managing depressionWhen I first agreed to be a blogger for PsychCentral, it was an agreement to experiment with the blogging process. Now that I’ve blogged regularly for the three month trial period I’d committed to, I’ve discovered that blogging isn’t for me. I can offer the reasons, but the bottom line is that the relationship between blogger and reader is too distant to satisfy me.

I have not gotten very much in the way of feedback from readers. What feedback I have gotten has mostly been globally supportive (“nice piece”). A few replies were critical when someone disagreed with me. The most feedback I received was when I suggested that evidence from a variety of fields (epidemiology, neuroscience, genetics, epigenetics) all pointed to depression being far more a social problem than a medical one.

I have suggested that there can’t be a singular medical solution to what is largely (though not entirely) a social phenomenon.

When I wrote about the misinformation disseminated from the drug companies and their unconscionable overselling of antidepressants, some people got their dander up. They were adamant in their beliefs that “depression is a disease caused by a biochemical imbalance in the brain, the drugs are great, and any expert should already know that.”

The fact that the “shortage of serotonin hypothesis” has been all but disproven and that the drugs have been shown to be little more effective than placebos challenges peoples’ cherished beliefs, so I understand the negative reactions. But it points to a larger problem: Some people would apparently prefer to think of themselves as diseased rather than temporarily disempowered, lacking some key skills or perspectives that would help them improve.

In my blogs, I offered perspectives and things to do that have been shown to not only help people get better, but stay better. The evidence is clear that people in good relationships do better than those that are socially isolated. It takes a variety of skills to build such relationships, and these are not easily acquired in today’s increasingly impersonal world. Drugs alone can’t teach them. I’ve also talked about opportunities for prevention, something else you can’t do with drugs.

The rate of depression is rising in all age groups. Kids are the fastest growing group of depression sufferers. As we watch depression striking at younger and younger ages, all but assuring more lifelong struggles for more people, blaming genes or biochemistry isn’t going to solve the problem.

Unless we look at the human costs of the way we manage ourselves, the overemphasis on form over substance, the bullying of each other whether at school as kids or on the job as adults, the use of technology over face to face communication, and the many other things I’ve discussed in my posts, it is a sad prediction that the rates of depression will continue to rise. The World Health Organization has already predicted that to be the case, and despite my efforts to help stem the rising tide with information and perspective, the tide still rises.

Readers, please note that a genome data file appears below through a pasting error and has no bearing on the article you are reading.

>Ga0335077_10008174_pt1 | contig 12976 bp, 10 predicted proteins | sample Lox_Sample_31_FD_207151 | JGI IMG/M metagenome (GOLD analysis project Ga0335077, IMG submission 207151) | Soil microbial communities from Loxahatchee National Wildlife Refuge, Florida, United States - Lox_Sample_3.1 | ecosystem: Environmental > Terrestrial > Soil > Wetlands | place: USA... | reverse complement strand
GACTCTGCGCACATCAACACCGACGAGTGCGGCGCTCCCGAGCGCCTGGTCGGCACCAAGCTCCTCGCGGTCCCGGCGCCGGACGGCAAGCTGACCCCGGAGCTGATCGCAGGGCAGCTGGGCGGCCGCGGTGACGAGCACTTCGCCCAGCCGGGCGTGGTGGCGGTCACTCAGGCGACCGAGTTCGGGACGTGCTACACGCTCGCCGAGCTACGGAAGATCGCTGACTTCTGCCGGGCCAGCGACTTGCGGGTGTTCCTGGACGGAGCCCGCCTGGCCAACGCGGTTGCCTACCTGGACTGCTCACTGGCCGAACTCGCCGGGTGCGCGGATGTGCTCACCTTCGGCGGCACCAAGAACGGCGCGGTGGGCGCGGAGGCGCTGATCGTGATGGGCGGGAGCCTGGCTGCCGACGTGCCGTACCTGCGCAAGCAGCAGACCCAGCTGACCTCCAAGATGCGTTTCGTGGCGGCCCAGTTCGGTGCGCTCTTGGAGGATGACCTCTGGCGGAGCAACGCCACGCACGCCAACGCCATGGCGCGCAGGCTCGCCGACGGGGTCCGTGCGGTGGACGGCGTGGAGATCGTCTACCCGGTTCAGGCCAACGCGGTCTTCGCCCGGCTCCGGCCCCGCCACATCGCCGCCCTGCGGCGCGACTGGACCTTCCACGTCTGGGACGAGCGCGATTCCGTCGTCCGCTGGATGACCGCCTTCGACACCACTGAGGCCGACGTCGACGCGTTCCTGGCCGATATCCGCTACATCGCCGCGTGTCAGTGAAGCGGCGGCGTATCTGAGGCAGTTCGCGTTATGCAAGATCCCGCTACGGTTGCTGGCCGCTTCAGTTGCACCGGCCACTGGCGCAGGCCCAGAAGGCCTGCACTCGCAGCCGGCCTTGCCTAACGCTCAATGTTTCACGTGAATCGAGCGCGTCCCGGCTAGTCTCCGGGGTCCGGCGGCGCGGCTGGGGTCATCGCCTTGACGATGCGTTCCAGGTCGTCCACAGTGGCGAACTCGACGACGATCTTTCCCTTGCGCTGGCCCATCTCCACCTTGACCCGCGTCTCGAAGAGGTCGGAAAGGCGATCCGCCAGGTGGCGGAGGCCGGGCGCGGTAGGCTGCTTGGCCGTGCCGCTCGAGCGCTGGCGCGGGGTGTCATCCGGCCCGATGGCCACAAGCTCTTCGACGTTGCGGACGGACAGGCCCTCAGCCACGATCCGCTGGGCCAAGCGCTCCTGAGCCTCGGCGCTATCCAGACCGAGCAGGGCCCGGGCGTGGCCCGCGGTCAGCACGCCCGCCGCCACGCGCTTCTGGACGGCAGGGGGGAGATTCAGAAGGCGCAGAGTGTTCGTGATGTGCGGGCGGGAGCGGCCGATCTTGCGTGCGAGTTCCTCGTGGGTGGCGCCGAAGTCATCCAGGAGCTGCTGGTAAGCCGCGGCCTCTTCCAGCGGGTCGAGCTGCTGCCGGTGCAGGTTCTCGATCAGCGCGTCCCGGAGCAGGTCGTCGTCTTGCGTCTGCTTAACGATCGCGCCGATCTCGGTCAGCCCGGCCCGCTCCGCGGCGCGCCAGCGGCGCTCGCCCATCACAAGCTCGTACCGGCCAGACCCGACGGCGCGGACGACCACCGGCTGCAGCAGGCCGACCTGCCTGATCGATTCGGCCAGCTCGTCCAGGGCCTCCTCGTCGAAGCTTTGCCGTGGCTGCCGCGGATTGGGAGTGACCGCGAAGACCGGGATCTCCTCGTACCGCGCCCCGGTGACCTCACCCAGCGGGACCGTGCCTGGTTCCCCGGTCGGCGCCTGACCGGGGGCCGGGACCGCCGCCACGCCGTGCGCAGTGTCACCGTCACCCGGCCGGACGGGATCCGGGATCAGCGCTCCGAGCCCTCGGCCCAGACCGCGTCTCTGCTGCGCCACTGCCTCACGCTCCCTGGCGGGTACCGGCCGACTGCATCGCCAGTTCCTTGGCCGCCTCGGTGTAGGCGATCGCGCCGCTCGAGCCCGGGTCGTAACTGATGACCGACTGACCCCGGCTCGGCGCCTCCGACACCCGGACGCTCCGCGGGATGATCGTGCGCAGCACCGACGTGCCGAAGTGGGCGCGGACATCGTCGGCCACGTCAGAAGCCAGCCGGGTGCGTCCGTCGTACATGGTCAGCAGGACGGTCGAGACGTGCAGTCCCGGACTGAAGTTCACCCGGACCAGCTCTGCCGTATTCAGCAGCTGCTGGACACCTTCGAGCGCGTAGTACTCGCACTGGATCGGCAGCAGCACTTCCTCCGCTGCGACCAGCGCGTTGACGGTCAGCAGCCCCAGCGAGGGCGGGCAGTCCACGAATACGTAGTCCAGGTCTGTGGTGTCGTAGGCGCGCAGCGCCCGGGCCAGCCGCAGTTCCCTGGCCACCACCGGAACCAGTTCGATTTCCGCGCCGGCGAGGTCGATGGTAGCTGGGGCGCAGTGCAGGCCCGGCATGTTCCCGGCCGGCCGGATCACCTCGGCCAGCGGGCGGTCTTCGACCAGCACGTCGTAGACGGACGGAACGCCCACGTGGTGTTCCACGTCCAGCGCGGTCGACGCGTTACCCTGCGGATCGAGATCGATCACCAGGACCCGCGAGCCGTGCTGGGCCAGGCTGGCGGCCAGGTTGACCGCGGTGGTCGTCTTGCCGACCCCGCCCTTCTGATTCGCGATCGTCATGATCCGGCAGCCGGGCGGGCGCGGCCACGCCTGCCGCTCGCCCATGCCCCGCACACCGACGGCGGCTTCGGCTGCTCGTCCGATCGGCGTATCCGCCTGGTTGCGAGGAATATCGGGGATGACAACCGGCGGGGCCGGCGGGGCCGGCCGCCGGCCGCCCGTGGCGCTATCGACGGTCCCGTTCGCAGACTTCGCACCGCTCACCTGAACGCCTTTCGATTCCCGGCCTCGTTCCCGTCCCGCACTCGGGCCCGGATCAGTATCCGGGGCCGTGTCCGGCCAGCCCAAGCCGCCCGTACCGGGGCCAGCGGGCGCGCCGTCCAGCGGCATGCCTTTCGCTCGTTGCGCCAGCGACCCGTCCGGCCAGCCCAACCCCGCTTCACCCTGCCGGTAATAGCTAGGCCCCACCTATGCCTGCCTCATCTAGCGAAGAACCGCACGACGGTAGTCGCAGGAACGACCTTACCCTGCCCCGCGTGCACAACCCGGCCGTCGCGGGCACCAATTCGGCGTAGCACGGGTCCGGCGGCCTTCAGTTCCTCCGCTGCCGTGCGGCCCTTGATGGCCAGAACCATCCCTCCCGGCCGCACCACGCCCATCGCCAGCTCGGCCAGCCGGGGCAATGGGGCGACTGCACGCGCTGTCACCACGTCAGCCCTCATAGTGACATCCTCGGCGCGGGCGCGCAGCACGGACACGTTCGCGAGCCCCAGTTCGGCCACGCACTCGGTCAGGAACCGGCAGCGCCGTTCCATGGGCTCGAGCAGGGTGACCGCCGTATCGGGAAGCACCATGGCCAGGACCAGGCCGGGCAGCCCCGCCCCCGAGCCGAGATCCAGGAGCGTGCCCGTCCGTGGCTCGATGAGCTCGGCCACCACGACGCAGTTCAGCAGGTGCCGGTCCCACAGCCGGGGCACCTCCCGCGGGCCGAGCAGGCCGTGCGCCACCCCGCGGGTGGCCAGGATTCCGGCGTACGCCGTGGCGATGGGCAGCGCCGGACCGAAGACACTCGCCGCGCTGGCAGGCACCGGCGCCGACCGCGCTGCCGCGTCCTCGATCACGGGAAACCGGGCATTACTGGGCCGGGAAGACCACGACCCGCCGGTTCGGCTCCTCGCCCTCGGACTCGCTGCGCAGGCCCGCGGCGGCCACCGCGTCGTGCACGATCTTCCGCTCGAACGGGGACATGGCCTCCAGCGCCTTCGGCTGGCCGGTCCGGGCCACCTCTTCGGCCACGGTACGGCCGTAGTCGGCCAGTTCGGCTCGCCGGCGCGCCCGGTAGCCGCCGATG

Ultimately, it is about individual choices. Will the people who most need help be smart enough to ask for it? Will people take the good information available with just a few mouse clicks go the next step and put that information to good use? Will people stop listening to the commercials and the media loud-mouths and start to think for themselves?

Will people stop buying into the “I’m a victim” mindset and take charge of their lives?

I hope so. No one, but no one, recovers from depression by declaring themselves a victim or giving up the capacity to think critically. My work has been about helping people think, behave and live in more skillful and personally empowered ways.

I have devoted my professional life to helping develop better treatments for depression. My books Breaking the Patterns of Depression and Depression is Contagious continue to be popular self-help tools. So do my CD programs Focusing on Feeling Good and Calm Down! I hope you’ll learn more about these materials by visiting my website, www.yapko.com.

As the New Year begins, I hope this will be the year where things take a turn for the better for all of us, but especially for you. May your New Year be a satisfying one. Thanks for reading my blogs.

Photo by “lowjumpingfrog,” available under a Creative Commons attribution, non-commercial license.

 


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    Last reviewed: 30 Dec 2010

APA Reference
Yapko, M. (2010). Fare Thee Well–Some Parting Thoughts. Psych Central. Retrieved on October 2, 2014, from http://blogs.psychcentral.com/managing-depression/2010/12/fare-thee-well-some-parting-thoughts/

 

Depression is Contagious
Check out Dr. Yapko's book!
Depression is Contagious
How the Most Common Mood Disorder Is Spreading Around the World and How to Stop It
Michael D. Yapko, Ph.D.

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